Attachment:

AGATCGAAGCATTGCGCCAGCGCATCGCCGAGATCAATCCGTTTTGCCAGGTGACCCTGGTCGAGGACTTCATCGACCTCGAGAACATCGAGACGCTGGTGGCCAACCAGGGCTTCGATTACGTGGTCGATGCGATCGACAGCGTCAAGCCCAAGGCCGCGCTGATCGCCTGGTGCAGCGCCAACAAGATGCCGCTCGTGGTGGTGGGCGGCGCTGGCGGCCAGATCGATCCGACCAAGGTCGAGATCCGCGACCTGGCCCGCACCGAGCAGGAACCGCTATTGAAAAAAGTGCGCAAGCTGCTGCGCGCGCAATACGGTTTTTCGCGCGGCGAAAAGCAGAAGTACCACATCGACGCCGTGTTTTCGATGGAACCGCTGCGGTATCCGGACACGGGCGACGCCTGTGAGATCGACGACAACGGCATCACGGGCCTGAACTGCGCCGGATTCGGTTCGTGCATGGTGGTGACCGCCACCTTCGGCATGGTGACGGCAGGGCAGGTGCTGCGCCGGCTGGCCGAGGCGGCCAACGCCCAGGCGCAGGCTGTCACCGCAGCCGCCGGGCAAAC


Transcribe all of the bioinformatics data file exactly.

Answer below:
AGATCGAAGCATTGCGCCAGCGCATCGCCGAGATCAATCCGTTTTGCCAGGTGACCCTGGTCGAGGACTTCATCGACCTCGAGAACATCGAGACGCTGGTGGCCAACCAGGGCTTCGATTACGTGGTCGATGCGATCGACAGCGTCAAGCCCAAGGCCGCGCTGATCGCCTGGTGCAGCGCCAACAAGATGCCGCTCGTGGTGGTGGGCGGCGCTGGCGGCCAGATCGATCCGACCAAGGTCGAGATCCGCGACCTGGCCCGCACCGAGCAGGAACCGCTATTGAAAAAAGTGCGCAAGCTGCTGCGCGCGCAATACGGTTTTTCGCGCGGCGAAAAGCAGAAGTACCACATCGACGCCGTGTTTTCGATGGAACCGCTGCGGTATCCGGACACGGGCGACGCCTGTGAGATCGACGACAACGGCATCACGGGCCTGAACTGCGCCGGATTCGGTTCGTGCATGGTGGTGACCGCCACCTTCGGCATGGTGACGGCAGGGCAGGTGCTGCGCCGGCTGGCCGAGGCGGCCAACGCCCAGGCGCAGGCTGTCACCGCAGCCGCCGGGCAAAC